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It's not blood Ph, the body is very very good at keeping blood at the correct levels. It's the rumen flora that change. In monogastrics like humans, pigs, and hind gut fermenters like horses it will be changes in the intestinal bacteria. The real problem comes from contamination. Omnivores and carnivores all typically have very high acid stomachs. The high acid will kill any bacteria that contaminate the meat from typically low acid herbivores. But we humans push the herbivores into huge factory farms, stuff them full of more grain than they normally get, change the rumen & intestinal bacteria to be more acid loving because we've changed the environment in which the food is digested and then act surprised when any small contamination issue causes human illness and death because we can no longer digest the contaminating bacteria but instead get infected by them.

That's why to me grass/forage finished meats are more important as a first line on the diet compared to no grains at all. I still believe that even early hominids ate grains when they could get them. The key for me is seasonally, and also that the meats they ate were not force fed grains.

Our sheep go around in the fall and strip the grass seed heads off the grasses in the pasture. You see deer and elk doing that as well. So ruminants do get grain in the wild just not the amounts we feed our factory farmed meat animals.

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Are you sure the body is good at keeping blood and tissues to the accepted levels? A 5 minute search seems to imply that there is research being done on creating more alkaline environments in human bodies to reduce cancer growth. Sigh. I guess I'll put that on my list to do some in depth investigation at some point.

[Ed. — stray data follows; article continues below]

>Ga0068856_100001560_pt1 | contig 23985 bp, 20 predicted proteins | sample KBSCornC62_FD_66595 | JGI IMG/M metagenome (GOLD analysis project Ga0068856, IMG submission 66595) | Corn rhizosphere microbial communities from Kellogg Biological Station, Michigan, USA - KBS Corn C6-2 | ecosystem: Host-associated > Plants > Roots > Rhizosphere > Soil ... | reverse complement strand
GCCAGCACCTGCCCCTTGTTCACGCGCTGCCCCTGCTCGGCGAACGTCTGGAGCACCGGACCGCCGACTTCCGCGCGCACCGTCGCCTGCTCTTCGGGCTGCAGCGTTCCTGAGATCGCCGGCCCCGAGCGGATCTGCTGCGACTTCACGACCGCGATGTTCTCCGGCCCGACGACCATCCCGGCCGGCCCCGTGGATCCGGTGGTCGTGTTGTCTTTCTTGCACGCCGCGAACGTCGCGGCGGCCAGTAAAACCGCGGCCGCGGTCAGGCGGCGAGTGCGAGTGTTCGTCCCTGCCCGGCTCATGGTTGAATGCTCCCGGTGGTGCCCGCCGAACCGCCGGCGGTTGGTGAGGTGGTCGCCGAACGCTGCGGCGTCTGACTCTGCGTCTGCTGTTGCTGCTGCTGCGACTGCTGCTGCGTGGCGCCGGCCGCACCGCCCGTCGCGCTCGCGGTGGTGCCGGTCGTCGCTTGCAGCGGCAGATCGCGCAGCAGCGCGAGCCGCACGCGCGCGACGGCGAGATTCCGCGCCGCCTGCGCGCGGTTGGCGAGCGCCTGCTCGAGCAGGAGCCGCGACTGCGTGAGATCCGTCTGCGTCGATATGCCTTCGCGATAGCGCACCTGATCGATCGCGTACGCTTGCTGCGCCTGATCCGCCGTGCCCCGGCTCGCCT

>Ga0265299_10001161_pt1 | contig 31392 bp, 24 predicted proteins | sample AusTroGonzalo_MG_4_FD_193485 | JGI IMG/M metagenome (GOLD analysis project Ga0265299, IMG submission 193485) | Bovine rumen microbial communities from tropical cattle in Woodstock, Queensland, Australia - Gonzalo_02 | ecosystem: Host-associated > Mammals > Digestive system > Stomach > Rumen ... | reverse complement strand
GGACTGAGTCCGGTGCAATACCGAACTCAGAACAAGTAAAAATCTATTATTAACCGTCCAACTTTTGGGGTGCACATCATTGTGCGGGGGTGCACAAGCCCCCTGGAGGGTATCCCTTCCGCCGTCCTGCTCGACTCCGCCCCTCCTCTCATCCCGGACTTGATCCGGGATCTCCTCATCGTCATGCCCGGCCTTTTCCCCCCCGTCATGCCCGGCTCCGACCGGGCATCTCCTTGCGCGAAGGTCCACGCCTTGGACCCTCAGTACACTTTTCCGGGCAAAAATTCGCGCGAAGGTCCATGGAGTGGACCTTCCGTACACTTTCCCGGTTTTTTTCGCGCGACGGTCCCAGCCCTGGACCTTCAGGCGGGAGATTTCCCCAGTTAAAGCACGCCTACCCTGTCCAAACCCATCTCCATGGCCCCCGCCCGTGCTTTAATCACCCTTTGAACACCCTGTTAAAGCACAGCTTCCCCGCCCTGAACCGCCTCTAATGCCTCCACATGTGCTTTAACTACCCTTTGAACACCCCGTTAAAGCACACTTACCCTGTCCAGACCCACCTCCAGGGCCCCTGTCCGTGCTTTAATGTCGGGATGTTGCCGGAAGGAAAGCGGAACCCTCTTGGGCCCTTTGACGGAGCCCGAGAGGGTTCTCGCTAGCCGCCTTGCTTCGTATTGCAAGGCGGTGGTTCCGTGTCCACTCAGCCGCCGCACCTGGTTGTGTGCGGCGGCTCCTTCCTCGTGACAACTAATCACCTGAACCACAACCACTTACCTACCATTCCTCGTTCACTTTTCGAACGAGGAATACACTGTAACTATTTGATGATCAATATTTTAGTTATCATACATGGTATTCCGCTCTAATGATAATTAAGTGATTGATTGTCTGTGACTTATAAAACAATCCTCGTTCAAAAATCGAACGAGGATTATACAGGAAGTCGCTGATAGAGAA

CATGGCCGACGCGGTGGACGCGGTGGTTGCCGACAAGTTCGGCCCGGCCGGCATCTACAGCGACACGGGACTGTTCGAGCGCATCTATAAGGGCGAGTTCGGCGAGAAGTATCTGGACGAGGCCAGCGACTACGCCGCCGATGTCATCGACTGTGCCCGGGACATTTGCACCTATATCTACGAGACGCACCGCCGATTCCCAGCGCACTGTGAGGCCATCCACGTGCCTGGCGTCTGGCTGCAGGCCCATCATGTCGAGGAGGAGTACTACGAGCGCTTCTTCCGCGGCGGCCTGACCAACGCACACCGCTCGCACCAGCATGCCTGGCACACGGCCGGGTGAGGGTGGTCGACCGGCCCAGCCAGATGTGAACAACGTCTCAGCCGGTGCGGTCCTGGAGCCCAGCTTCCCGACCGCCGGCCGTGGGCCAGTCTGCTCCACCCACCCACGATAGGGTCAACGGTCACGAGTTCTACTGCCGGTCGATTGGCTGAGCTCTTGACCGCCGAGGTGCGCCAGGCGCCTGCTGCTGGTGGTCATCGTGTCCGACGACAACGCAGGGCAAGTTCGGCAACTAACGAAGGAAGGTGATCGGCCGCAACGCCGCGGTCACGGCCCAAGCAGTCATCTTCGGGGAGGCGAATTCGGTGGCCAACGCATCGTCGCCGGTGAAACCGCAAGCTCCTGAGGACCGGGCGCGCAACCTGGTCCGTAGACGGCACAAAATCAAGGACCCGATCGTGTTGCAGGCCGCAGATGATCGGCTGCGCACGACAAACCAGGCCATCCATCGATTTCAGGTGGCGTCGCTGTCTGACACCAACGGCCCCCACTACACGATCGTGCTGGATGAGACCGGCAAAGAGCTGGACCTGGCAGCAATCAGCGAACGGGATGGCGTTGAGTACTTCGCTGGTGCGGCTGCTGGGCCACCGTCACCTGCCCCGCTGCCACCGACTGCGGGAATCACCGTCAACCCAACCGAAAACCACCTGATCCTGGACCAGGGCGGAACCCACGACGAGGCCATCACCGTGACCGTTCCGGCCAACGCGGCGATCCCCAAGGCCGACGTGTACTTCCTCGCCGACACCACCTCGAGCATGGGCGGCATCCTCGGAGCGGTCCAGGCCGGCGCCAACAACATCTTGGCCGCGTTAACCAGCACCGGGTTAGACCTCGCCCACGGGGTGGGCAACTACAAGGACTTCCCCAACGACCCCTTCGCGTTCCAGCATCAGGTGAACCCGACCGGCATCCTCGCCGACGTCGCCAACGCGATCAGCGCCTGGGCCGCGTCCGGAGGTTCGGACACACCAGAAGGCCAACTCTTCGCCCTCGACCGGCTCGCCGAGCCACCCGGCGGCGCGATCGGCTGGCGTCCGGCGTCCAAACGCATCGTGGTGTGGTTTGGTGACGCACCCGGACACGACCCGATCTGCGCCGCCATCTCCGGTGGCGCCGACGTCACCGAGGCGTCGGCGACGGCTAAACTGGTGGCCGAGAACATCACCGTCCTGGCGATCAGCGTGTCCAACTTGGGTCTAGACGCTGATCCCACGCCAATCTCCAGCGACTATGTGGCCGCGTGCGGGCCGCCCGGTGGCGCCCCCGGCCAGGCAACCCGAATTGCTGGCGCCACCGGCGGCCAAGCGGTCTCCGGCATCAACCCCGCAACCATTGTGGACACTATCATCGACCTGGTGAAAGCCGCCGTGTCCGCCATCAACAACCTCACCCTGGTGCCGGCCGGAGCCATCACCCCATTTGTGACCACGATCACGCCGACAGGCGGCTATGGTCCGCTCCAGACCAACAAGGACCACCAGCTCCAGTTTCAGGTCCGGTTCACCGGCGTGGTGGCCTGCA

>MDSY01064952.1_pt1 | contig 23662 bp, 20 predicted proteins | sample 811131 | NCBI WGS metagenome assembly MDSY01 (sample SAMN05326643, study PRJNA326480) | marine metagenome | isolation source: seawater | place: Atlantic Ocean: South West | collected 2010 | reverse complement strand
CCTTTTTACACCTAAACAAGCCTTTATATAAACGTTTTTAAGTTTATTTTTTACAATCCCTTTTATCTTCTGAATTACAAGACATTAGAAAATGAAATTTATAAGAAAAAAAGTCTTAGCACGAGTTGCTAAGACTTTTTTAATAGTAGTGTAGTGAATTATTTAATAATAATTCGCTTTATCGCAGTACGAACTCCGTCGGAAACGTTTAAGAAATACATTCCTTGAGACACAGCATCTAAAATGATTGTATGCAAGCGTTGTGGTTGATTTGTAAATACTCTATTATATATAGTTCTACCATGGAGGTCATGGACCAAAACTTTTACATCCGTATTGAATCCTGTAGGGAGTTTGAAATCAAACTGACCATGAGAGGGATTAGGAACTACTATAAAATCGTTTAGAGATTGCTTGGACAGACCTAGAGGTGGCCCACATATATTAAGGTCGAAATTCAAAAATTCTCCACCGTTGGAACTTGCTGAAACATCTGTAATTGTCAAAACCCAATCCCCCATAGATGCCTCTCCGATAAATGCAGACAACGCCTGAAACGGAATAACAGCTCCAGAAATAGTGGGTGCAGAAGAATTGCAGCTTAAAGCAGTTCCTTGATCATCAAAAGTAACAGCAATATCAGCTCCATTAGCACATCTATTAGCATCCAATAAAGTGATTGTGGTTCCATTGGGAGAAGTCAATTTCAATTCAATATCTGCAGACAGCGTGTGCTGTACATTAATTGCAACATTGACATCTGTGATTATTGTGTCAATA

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Back to the subject!

Behold, an arbitrary list of the worlds healthiest foods! http://www.whfoods.com/foodstoc.php

Ignore the grains and legumes, check out the rest. There are plenty of good cooking tips and recipes on this website as well, many of which can be adapted to paleo easily.

What an awesome list. All my favourite foods are on there! Watermelon. It makes me smile. I think I'll go have a slice...:D

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Are you sure the body is good at keeping blood and tissues to the accepted levels?

I probably should have said in a normal healthy body. Disease can cause all sorts of problems. And you can also tweak the body chemistry to retard or enhance growth of tumors. But in an average healthy body the ph isn't going to vary much at all based on what you eat but your intestinal ph and flora will. What is different is the tube within a tube portions of our anatomy. So the digestive tract can be very different from the body as a whole. Ditto for the reproductive tract. Which is why changing the ph of the repro tract in the female in mammals can change the sex selection for the resulting offspring. Male and female sperm have different ideal ph requirements. There is also normal variation in humans, so you can't say that ph of x is the absolute, it will have a range and there will always be the high end outliers, the ends of the bell curves where something that will cause disease in one human will be normal for another.